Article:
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Prospects Daily: Indian rupee and Thai baht lead depreciations against U.S. dollar among Emerging Asian currencies, UK house price inflation fastest since 2009, China’s non-Manufacturing Purchasing Managers’ Index dips in December

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Financial Markets… The Indian rupee and Thai baht led depreciations versus the dollar in Emerging Asian currencies this week as weaker economic data prompted speculation that some of the region’s largest economies are cooling. A government report showed China’s manufacturing and service sector growth slumped in December, while an industry report showed India’s manufacturing Purchasing Manager’s Index weakened last month. The rupee fell 0.9% from last week to 62.405 per dollar, after dropping to a 1-month low earlier today. The baht dropped 0.5% this week to 33.013 per dollar amid escalating political turmoil, touching the weakest level since June 2010 yesterday. Elsewhere, the Philippines’ peso, South Korea’s won, Taiwan’s dollar, and Malaysia’s ringgit all depreciated against the dollar.
Spanish government bonds extended their gains on Friday, pushing the benchmark 10-year yields to the lowest levels since May 2010, as encouraging labor data added to signs the country’s economy is gaining momentum. Spain’s 10-year bond yields fell 8 basis points to 3.89% after sliding to a 3 ½ year low of 3.887% earlier. Italian’s 10-year yield also declined, falling as much as 4 bps to a 7-month low of 3.93%. Furthermore, the risk premium demanded by investors to hold Italian and Spanish 10-year bonds over comparable German bunds fell to below 200 bps for the first time since April 2011.
High Income Economies… With an increase in spending on private construction more than offsetting a drop in spending on public construction, U.S. construction spending rose 1.0% (m/m sa) to an annual rate of $934.4 billion in November from the revised October estimate of $925.1 billion.  Private construction spending rose 2.2% to an annual rate of $659.4 billion, while spending on public construction dropped by 1.8% to an annual rate of $275.0 billion in November.
U.K. house price growth accelerated more-than-expected in December and at the fastest pace in more than four years as supply failed to keep pace with the upturn in demand.  The monthly increase in house prices doubled to 1.4% (m/m) from 0.7% in November.  At the same time, mortgages granted for house purchases reached almost a six-year high in November.  Policy measures such as the Funding for Lending as well as the Help to Buy scheme helped to keep mortgage rates close to all-time lows and improve the availability of credit, especially for those with smaller deposits.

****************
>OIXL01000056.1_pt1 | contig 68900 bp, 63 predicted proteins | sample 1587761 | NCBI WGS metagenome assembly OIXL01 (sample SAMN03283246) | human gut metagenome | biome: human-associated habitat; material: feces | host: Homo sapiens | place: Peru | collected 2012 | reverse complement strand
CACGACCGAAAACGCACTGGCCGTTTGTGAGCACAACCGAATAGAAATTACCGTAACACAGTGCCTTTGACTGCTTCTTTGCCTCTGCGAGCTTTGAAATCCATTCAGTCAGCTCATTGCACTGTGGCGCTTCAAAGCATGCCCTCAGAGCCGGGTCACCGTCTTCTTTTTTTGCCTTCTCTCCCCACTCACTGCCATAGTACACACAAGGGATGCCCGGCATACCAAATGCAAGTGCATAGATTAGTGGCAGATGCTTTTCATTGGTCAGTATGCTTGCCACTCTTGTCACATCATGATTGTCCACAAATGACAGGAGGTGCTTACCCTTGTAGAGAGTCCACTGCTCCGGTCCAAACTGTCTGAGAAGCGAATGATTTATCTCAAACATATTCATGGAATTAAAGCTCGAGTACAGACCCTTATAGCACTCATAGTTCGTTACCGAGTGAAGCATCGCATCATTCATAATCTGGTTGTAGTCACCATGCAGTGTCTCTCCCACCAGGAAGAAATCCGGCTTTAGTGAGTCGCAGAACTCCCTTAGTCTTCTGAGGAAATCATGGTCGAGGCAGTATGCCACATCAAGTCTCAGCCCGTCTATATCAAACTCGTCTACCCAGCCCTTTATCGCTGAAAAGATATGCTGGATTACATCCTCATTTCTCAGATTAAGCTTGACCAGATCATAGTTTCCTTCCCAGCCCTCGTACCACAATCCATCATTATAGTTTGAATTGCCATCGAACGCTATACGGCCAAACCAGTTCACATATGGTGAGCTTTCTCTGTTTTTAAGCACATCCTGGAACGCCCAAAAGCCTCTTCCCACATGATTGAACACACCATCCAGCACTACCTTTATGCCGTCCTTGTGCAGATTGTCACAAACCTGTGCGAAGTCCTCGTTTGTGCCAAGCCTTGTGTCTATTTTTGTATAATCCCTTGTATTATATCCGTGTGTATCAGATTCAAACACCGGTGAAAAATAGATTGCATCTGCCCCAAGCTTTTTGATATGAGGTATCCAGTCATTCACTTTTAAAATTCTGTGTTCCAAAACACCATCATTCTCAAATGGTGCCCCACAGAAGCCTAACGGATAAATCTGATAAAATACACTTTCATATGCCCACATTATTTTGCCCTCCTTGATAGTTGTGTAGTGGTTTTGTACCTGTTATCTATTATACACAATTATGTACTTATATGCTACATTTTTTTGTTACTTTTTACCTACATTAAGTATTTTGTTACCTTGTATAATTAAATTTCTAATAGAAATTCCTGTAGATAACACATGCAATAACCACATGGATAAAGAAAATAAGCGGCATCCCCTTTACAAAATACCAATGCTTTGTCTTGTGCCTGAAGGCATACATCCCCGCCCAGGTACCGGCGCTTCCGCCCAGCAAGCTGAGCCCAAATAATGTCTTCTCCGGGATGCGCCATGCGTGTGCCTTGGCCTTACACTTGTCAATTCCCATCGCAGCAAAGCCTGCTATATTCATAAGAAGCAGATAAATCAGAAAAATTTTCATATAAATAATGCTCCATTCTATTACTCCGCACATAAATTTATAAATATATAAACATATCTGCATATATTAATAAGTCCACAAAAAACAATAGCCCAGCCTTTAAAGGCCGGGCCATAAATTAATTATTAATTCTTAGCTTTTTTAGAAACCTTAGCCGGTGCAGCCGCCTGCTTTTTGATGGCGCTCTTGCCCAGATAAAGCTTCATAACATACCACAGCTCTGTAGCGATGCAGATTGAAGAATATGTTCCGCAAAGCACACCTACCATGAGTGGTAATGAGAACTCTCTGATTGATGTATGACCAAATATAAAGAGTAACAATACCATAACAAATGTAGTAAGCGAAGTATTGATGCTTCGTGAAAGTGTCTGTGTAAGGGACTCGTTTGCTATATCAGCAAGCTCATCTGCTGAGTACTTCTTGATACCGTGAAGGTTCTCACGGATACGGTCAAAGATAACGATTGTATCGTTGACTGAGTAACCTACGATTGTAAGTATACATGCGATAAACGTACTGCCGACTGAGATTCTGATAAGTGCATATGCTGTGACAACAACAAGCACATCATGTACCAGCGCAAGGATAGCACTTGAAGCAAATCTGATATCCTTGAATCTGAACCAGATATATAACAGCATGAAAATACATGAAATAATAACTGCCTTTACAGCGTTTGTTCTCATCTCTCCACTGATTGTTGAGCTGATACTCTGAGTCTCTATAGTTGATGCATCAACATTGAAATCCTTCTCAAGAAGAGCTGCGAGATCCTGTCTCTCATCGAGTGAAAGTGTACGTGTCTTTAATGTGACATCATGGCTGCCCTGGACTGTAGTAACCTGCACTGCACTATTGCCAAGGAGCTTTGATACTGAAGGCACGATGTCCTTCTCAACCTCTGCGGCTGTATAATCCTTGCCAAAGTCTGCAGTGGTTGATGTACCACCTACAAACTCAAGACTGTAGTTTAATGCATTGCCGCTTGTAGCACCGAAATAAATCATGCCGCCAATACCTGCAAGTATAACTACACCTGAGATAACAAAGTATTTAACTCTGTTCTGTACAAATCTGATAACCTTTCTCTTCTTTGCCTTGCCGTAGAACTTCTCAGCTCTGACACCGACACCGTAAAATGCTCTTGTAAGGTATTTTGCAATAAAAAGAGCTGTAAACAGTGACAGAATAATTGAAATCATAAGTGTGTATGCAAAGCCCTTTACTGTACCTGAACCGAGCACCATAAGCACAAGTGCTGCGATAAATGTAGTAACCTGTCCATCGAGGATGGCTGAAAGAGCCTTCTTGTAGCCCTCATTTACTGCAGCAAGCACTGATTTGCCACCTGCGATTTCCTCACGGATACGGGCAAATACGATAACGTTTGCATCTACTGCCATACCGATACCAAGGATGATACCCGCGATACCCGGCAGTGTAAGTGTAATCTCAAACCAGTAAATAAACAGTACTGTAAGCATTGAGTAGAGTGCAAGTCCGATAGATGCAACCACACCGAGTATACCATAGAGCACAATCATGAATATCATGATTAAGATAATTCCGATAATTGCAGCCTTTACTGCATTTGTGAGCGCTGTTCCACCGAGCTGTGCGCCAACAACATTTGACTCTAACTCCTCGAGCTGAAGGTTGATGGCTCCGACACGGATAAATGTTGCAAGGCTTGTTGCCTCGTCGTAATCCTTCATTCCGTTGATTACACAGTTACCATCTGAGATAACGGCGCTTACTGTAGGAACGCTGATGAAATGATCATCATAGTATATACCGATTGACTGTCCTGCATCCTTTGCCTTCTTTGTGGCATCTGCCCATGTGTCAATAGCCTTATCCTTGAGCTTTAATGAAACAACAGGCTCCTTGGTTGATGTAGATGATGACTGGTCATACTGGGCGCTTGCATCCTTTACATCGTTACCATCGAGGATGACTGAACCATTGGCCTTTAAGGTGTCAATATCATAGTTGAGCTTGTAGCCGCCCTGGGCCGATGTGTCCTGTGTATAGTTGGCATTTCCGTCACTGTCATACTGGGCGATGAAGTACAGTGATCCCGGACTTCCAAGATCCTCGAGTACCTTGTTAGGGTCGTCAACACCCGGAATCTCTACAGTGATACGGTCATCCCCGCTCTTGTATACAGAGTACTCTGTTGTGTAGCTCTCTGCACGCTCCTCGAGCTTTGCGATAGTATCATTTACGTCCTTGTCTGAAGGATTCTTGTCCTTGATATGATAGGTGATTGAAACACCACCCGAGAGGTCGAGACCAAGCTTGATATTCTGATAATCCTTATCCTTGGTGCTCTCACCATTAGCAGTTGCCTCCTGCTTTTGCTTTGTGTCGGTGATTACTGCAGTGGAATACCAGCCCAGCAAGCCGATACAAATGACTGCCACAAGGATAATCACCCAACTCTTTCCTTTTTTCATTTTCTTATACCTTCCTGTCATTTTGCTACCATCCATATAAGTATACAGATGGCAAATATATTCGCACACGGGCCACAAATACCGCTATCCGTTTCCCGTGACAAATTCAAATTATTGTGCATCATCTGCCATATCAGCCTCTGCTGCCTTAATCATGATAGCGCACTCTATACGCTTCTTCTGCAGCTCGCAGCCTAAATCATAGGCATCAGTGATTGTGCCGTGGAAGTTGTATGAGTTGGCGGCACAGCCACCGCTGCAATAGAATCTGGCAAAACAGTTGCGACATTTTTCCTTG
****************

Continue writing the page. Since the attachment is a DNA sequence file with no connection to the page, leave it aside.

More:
Developing Economies…East Asia and Pacific: China’s non-Manufacturing Purchasing Managers’ Index came in at 54.6, seasonally adjusted, in December according to a survey from the China Federation of Logistics and Purchasing. A score above 50 signals expansion.  The December reading was, however, down from 56.0 in November, indicating slower growth in the non-manufacturing sector.  The sub-index measuring services business activity fell to 52.5 from 54.1 in November, while the new orders index remained unchanged at 51.0. The intermediate input price index came in at 56.9, up from 54.8 in November.
Europe and Central Asia: Hungary’s unemployment rate fell to its lowest level in nearly five years in November, declining to 9.3% from 9.8% in October and September. The unemployment rate was at its lowest when it stood at 9.1% in February 2009.  The number of unemployed persons fell to 410,500 from 433,700 in October and from 467,500 a year ago. The youth unemployment rate fell for the third consecutive month to 24.7% in November, down from 26.8% in October. Meanwhile, the number of employed persons rose 2.2% (y/y) in the September-November period.
Turkey’s annual headline inflation, measured by the consumer price index, edged up to 7.4% in December from 7.3% in November driven by higher transportation and food prices.  Transportation costs rose 9.8% (y/y) while prices of food and non-alcoholic beverages grew 9.7% (y/y).  In addition, prices of alcoholic beverages and tobacco increased 10.5% (y/y) and costs of hotels, cafes and restaurants went up by 10.0% (y/y). Month-on-month, prices rose 0.5% in December.

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